We all know that countries across the world are currently struggling with a lot of debt at the moment. We’re in a time of financial crisis and it’s no surprise that this has also affected the individual and that we are all in a lot of debt personally too. Here we will look at the US personal debt statistics as according to the 2010 census statistics. It is a worrying insight into just how much debt the average American is in, but also perhaps shadenfreude for some who might feel relieved to know that US personal debt statistics suggest that they’re not that much worse off than their neighbours…
The first of our US personal debt statistics related to what’s called ‘consumer debt’. This means consumer credit that does not include real estate. Rather this covers all of the rest of our US personal debt statistics coming from student loans, automobile loans, credit and more. This consumer debt comes to a total of 2.4 trillion dollars across Americans, and according to the census that means roughly $7,800 for every single individual. Of course we have to remember with US personal debt statistics that these are averages effected by outliers and demographics so mostly this money is going to be owed by adults – putting it at just slightly higher. When you consider that these US personal debt statistics are not taking into account mortgages you then realise that in fact this figure could be a lot higher.
Breaking this down further we can then look at how these US personal debt statistics are accounted for by various forms of debts. Here we shall look at which areas are responsible for the most debt.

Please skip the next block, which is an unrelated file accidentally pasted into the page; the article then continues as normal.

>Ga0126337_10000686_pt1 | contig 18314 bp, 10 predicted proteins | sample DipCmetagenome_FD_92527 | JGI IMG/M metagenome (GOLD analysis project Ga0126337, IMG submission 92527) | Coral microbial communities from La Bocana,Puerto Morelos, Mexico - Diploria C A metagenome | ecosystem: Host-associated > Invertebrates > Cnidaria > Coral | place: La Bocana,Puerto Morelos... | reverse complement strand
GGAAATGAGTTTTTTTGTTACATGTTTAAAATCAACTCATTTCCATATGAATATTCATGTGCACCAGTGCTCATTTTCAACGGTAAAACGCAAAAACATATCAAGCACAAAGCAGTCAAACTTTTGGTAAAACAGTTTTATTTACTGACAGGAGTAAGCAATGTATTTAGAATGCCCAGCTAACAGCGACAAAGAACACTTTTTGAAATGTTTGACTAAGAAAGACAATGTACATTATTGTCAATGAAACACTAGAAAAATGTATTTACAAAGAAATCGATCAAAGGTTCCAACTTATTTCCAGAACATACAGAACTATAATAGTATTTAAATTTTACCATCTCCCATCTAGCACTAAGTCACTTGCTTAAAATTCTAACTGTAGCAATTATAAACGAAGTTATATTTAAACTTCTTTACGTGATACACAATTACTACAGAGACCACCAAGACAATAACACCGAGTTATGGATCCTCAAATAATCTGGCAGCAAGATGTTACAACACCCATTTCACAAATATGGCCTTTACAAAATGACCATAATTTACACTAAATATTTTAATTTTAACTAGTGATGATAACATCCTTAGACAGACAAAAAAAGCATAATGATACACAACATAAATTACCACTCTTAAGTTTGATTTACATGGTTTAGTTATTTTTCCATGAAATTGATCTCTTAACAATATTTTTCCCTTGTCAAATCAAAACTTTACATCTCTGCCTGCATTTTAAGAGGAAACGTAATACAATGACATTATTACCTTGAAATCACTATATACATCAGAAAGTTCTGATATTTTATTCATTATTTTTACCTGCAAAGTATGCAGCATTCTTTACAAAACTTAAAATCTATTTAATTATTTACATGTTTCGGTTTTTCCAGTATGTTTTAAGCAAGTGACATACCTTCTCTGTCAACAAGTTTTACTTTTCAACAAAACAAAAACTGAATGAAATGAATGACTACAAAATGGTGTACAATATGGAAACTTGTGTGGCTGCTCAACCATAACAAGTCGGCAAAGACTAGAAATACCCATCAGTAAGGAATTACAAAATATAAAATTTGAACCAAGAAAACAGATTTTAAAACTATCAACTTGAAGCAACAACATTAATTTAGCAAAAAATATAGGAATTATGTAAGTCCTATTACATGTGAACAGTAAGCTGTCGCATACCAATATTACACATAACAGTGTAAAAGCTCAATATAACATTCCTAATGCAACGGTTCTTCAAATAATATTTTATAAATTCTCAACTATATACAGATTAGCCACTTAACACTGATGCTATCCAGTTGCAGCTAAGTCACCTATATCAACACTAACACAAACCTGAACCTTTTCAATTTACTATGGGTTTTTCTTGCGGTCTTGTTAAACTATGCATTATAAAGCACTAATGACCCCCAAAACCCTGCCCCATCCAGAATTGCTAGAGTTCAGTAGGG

33% of debt is accounted for by ‘revolving credit’. This is credit that becomes repeatedly available and is repayable periodically – the most common example of course being a credit card. The remaining 67% meanwhile comes from loans that are not revolving which includes of course most loans such as car loans, student loans and most other forms of bank loans. Interestingly among these US personal debt statistics, the average car loan is $27,600.
Other interesting US personal debt statistics are that the ration of debt payments to disposable income are on average 11.9% and that this means that a fairly large 12% of all our profits go towards paying back tax – which includes both consumer debt and mortgage obligations. If you expand these US personal debt statistics to include other financial obligations such as insurance, rent and car lease payments then you find that this makes up over 16.78% of our disposable income. The good news for home owners though is that they spend 8% less in total on financial obligations so once you get on the property ladder there is at least some reprieve.